Some carriers were caught offguard by the pandemic, an economic shock much like the oil embargoes of the 1970s, the attacks of 9/11, or the Great Recession of 2007-2009.
But the best carriers saw what happened during the last recession and learned from it. They put practices into place that would serve as shock absorbers if such economic damage happened again. One of those carriers is Old Dominion Freight Line, Transport Dive's company of the year. The trick to it all is consistency, the Old Dominion chief said, a lesson that was in place 10 years ago.
"We have been extremely consistent even going back to the recession of 2009. We did not cut service."
CEO, Old Dominion
"We have been extremely consistent even going back to the recession of 2009," said Greg Gantt, Old Dominion CEO. "We did not cut service."
The temptations were there, though. Early in the onset of the COVID-19 pandemic, some LTL competitors cut prices, and customers took note.
"We did lose some business early on because of price," said Gantt. "All of a sudden, everyone had extra capacity."
But the customers noticed something non-price factors were missing, Gantt said — factors such as on-time delivery, quality of customer service, care of shipment. Old Dominion says its on-time LTL service is 99%, and has been for several years. It's an industry-leading statistic, the company says, and led Old Dominion to be the overall winner of the Mastio Quality Award for LTL firms, the 11th year in a row the company has won the title. It was a service commitment the firm did not ease up on during the pandemic, and Gantt said clients noticed.
"They didn't get the service," said Gantt. "Some came back in weeks, some came back in months."
An ethos built around service
Benjamin Hartford, an analyst for R.W. Baird and Co. who follows Old Dominion, said the fleet has focused on service quality, consistency and fair pricing for about 15 years.
"That kind of ethos has allowed it to differentiate itself," said Hartford.
The main lesson learned could be that it is hard to cut price and maintain quality, Hartford said. And shippers care about on-time delivery and intactness of freight as much as price. Old Dominion excels at on-time delivery and freight care, said Hartford. The focus came as the LTL industry changed over the last 15 years, Hartford said, going from an emphasis on speed to having a greater concern about costs and quality.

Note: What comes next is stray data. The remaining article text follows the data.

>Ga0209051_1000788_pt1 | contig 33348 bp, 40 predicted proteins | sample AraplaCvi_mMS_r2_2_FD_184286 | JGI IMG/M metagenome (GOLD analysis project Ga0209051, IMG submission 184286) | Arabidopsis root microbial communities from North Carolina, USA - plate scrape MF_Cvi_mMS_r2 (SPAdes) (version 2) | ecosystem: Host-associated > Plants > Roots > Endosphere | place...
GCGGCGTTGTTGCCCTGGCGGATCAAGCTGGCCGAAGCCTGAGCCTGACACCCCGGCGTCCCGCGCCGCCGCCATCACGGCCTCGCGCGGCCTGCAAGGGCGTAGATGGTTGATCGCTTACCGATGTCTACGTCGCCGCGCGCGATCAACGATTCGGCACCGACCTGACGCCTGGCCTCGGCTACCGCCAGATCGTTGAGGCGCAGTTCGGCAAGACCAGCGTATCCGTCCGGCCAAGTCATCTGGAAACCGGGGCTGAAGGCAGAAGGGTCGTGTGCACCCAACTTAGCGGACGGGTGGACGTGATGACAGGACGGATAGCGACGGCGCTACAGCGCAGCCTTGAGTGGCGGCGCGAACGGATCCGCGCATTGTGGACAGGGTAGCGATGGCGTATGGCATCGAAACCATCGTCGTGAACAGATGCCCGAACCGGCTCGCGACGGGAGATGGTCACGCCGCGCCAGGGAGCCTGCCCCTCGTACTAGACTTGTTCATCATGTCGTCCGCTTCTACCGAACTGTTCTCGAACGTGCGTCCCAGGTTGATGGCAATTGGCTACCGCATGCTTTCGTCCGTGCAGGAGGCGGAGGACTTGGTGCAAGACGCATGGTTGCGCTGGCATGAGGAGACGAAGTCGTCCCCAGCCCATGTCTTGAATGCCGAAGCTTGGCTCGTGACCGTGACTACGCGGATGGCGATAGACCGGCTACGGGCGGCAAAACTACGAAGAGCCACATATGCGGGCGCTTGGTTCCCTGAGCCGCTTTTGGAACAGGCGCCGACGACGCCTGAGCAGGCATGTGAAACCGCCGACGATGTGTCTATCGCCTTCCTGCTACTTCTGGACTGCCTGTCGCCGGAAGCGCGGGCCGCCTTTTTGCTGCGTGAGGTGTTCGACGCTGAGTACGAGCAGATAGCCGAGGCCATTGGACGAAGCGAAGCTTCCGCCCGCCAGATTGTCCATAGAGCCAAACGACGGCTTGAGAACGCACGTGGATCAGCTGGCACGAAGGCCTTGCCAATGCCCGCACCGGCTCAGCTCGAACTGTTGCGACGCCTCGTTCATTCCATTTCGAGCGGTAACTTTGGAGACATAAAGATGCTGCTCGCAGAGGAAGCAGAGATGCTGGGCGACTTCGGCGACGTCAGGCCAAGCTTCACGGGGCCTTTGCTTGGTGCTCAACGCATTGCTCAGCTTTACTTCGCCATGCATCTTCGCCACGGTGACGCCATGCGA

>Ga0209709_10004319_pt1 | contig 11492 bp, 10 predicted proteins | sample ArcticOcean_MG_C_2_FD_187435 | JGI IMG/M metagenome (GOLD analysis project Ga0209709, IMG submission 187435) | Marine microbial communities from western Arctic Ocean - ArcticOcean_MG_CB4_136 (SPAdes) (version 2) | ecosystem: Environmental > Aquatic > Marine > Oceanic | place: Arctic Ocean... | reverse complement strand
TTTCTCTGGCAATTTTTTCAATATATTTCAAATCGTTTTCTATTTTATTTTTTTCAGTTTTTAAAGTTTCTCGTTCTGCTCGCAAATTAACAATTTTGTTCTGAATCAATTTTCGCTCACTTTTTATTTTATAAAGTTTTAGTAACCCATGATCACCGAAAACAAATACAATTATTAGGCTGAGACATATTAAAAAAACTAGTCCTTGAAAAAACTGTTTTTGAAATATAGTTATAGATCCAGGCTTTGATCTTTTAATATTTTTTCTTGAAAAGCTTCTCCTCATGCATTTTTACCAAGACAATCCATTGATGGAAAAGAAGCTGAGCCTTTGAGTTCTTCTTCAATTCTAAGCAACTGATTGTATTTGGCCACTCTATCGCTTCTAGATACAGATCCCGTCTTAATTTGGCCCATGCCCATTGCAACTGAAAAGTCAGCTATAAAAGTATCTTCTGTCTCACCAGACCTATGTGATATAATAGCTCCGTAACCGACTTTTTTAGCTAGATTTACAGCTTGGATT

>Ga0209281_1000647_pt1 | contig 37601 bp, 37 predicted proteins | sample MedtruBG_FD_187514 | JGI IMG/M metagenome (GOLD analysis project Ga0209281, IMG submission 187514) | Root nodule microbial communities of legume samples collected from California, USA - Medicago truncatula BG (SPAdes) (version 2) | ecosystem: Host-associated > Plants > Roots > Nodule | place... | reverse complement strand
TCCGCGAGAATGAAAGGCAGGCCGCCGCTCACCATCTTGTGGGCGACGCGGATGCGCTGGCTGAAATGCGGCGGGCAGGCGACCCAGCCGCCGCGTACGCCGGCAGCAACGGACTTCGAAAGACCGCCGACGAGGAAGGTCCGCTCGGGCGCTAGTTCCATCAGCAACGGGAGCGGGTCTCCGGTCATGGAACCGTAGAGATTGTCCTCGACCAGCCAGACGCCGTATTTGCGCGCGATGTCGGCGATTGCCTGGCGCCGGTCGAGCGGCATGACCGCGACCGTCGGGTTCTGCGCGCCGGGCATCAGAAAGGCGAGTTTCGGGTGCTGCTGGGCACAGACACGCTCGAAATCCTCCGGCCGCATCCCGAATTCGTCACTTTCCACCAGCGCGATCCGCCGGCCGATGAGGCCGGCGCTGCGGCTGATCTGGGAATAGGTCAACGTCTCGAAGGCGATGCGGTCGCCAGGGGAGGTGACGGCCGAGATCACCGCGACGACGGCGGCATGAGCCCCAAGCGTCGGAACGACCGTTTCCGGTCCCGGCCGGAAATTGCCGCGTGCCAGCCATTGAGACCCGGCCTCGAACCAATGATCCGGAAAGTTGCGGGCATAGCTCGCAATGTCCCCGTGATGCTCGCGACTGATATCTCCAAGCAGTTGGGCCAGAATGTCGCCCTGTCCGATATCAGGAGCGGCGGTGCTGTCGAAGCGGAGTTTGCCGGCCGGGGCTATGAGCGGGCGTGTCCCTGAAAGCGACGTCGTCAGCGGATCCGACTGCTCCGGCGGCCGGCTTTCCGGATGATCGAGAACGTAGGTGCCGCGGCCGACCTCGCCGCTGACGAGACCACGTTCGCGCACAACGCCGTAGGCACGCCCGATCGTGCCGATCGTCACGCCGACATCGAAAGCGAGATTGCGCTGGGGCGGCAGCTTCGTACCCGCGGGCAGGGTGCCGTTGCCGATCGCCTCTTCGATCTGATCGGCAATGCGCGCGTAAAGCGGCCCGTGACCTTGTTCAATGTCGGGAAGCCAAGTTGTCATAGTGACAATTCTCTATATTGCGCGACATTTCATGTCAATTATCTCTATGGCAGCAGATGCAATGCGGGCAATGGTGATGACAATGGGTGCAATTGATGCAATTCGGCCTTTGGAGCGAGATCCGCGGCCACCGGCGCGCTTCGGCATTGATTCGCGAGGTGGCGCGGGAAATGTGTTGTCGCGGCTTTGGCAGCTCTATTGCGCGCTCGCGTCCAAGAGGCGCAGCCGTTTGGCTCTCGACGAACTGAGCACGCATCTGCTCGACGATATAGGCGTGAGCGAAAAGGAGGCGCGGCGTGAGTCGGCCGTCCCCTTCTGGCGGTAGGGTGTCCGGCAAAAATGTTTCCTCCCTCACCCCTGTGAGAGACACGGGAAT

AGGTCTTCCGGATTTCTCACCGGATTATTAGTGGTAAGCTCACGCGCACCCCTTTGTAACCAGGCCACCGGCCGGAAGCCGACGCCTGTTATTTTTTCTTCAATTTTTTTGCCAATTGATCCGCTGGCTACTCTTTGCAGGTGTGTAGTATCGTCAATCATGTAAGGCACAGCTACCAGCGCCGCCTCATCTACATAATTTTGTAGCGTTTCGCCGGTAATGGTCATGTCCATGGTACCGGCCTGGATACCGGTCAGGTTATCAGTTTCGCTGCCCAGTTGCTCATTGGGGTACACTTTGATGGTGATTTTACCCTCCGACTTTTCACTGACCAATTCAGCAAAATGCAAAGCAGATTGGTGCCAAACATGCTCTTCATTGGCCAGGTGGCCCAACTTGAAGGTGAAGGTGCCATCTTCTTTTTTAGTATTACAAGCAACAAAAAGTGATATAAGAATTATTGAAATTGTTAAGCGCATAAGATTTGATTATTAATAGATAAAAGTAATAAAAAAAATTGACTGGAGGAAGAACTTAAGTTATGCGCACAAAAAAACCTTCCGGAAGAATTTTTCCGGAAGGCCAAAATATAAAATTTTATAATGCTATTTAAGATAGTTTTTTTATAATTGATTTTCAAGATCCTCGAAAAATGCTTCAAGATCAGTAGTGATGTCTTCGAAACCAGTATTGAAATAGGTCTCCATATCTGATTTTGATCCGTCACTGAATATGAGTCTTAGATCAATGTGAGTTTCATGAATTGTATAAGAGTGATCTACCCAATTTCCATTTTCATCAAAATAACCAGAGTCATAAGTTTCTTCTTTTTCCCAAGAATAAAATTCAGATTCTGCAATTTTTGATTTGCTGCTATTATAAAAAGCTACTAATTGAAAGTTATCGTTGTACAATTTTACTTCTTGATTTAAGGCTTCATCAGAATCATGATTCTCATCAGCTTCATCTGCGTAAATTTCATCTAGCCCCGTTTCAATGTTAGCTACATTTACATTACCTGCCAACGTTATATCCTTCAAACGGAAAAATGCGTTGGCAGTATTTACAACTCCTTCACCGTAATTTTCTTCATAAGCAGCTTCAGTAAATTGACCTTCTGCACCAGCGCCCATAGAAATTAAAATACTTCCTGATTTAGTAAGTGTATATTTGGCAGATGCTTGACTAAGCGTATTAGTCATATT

Gantt said shippers care about moving freight through the system without claims. Freight is "blocked and braced," said Gantt, a process of freight care that is not cheap.
"Look around you. We probably hauled it."
CEO, Old Dominion
Its shippers are diverse, Gantt said. Their freight includes tires, medical items, retail and food.
"Look around you," said Gantt. "We probably hauled it."
Old Dominion is also eager to sell its services to more shippers. It seeks a bigger LTL market share, Gantt said.
The LTL marketplace is highly competitive, with top names in the field. At the end of 2019, FedEx Freight led with about 16.8% of the LTL market, according to research shared by Baird. YRC Worldwide comes in at second, at 11%, with Old Dominion placing third with 9.3%. XPO and UPS rank fourth and fifth, respectively.
To gain more share, Old Dominion is selling its services via TV.
"We started ads a few years ago," said Gantt. "We felt it extremely important to build our brand."
The one barrier to higher share is capacity, Gantt said, but not the kind related to equipment. LTL companies need more service centers to add capacity, while typically TL companies do not have the same need. More service centers require local zoning approvals, which is time-consuming to acquire.
In the past, Old Dominion has been able to pick up leftover real estate that other carriers sold. But that strategy is fading, as there are only so many such buildings left.
"As time goes on, all of a sudden they're gone," said Gantt.
The company is currently working on 15 new centers. Gantt said he would like to produce 20 more, on top of the 15.
Drivers home in time
Being an LTL fleet also means drivers tend to be home at the end of the work day. Gantt said 90% of drivers are home after a run.
Turnover for the fleet is under 10%, and that includes retirements, Gantt said. That is far less than big truckload firms, which had 88% turnover in the first half of 2020, according to the American Trucking Associations. For large LTLs in the same time period, the turnover was 12%.
The coronavirus presented immediate challenges to Old Dominion's operations in the spring.
Gantt said the company scrambled to space out the workforce at terminals, and let as many employees work from home as it could. The company followed guidance from the U.S. Centers for Disease Control and Prevention and the World Health Organization. It instructed employees to clean and disinfect spaces regularly.
"We did an awful lot in a short amount of time," said Gantt.
Update: This story was updated to reflect Old Dominion won the Mastio Quality Award for LTL firms for an 11th consecutive year.